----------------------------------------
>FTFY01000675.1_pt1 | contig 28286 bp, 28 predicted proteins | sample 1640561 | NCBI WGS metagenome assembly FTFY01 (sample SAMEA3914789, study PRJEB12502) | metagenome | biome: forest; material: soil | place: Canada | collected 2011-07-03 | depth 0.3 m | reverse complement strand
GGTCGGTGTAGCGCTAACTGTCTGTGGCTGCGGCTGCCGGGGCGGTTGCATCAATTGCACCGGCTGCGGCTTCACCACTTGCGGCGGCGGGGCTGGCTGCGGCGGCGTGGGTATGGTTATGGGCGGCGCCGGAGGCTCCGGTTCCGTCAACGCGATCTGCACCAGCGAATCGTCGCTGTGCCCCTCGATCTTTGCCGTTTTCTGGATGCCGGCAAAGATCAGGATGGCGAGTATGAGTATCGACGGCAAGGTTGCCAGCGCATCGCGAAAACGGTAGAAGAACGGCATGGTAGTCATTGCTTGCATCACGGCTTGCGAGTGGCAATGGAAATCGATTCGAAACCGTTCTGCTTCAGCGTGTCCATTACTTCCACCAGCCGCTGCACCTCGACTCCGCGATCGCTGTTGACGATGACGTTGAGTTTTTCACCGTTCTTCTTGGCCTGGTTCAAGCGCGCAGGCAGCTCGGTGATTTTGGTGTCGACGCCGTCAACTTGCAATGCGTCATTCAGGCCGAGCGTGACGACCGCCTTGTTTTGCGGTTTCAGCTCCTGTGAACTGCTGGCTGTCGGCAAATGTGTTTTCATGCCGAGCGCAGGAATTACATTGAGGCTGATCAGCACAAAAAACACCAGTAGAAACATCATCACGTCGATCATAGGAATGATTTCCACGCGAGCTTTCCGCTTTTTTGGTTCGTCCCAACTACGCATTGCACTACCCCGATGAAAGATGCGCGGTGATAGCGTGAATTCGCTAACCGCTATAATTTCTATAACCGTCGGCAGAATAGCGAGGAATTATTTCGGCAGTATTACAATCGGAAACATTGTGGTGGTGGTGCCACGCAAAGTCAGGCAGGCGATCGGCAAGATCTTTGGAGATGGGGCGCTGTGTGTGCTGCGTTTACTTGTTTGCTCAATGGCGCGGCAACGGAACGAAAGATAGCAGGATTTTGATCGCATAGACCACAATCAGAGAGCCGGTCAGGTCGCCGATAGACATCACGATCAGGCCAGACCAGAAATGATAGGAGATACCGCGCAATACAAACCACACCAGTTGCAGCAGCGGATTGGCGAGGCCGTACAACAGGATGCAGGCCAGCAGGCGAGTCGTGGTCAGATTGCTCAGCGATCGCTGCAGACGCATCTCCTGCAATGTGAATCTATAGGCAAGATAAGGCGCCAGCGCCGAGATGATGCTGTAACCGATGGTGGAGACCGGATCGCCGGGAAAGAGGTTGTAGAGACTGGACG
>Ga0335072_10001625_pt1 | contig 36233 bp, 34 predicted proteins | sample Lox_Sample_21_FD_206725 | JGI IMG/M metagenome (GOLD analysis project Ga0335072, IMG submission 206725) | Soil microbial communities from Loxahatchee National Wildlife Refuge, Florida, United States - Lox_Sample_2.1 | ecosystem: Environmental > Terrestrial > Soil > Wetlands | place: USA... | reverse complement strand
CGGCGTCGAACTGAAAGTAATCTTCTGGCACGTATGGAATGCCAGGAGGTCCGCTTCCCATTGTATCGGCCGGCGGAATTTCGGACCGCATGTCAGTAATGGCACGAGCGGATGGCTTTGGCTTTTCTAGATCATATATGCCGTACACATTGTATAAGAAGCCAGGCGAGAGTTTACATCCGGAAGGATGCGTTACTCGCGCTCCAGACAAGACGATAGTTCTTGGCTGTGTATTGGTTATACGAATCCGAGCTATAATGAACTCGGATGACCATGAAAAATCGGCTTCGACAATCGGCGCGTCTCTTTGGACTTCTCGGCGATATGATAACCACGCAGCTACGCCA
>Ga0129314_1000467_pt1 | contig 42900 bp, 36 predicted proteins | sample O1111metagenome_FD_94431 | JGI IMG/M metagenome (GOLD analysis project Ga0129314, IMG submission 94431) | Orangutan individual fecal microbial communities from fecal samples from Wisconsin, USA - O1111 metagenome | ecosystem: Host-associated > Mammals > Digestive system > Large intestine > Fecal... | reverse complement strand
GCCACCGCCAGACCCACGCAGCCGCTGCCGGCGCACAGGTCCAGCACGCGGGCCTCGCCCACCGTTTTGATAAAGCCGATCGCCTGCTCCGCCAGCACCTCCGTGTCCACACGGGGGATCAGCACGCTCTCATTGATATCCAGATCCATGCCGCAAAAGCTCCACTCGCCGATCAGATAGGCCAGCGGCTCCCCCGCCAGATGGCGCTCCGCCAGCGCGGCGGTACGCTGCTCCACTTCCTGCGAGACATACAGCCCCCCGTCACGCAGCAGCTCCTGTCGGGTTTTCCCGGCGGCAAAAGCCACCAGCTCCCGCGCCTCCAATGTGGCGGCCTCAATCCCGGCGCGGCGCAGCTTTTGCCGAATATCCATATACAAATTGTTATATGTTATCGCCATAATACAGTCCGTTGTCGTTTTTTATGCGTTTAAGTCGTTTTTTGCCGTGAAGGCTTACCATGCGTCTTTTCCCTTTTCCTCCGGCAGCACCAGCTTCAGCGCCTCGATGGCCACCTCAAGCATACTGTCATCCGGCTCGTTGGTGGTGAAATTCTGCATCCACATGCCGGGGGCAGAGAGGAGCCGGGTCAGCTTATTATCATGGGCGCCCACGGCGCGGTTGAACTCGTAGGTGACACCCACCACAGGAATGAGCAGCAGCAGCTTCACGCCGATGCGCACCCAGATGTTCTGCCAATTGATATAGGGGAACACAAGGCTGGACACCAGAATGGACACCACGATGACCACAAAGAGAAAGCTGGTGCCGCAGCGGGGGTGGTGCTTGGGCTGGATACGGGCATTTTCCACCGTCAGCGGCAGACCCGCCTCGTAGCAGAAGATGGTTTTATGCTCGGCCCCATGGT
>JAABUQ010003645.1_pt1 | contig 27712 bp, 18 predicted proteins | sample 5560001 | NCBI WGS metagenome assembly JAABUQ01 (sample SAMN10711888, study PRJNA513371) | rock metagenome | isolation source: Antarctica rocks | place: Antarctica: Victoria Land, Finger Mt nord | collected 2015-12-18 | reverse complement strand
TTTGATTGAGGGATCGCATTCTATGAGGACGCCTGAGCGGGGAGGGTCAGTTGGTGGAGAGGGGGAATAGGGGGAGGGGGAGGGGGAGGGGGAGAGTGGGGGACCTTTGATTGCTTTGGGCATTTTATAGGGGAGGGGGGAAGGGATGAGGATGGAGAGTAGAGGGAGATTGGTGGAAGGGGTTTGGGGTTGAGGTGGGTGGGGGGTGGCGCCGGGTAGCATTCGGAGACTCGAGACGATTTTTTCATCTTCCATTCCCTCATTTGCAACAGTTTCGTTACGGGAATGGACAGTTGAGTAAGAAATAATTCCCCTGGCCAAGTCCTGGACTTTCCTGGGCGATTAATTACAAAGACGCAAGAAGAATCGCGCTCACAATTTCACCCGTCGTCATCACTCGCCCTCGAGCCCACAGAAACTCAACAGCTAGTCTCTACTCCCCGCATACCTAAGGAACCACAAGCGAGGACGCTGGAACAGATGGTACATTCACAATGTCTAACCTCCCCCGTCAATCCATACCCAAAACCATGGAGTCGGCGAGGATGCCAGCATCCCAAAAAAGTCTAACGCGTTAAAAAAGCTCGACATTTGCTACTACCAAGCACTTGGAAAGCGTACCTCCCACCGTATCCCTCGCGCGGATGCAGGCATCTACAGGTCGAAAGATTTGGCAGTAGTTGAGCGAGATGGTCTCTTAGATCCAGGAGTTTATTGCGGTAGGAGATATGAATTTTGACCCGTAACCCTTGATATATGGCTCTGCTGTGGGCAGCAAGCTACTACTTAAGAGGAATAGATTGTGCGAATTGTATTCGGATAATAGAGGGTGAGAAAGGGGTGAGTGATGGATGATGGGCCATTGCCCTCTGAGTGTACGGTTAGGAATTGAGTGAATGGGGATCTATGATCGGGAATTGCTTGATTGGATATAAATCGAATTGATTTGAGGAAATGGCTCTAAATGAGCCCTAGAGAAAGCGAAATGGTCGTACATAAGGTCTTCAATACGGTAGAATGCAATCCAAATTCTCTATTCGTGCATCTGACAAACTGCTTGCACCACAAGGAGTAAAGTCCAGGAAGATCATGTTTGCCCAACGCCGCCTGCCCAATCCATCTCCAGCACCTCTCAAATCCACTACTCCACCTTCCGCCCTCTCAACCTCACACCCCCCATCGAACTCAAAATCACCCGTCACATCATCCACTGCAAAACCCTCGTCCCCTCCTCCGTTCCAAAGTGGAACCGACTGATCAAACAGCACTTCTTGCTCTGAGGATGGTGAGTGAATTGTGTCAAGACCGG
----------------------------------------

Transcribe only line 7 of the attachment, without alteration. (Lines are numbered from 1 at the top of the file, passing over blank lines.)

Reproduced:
>JAABUQ010003645.1_pt1 | contig 27712 bp, 18 predicted proteins | sample 5560001 | NCBI WGS metagenome assembly JAABUQ01 (sample SAMN10711888, study PRJNA513371) | rock metagenome | isolation source: Antarctica rocks | place: Antarctica: Victoria Land, Finger Mt nord | collected 2015-12-18 | reverse complement strand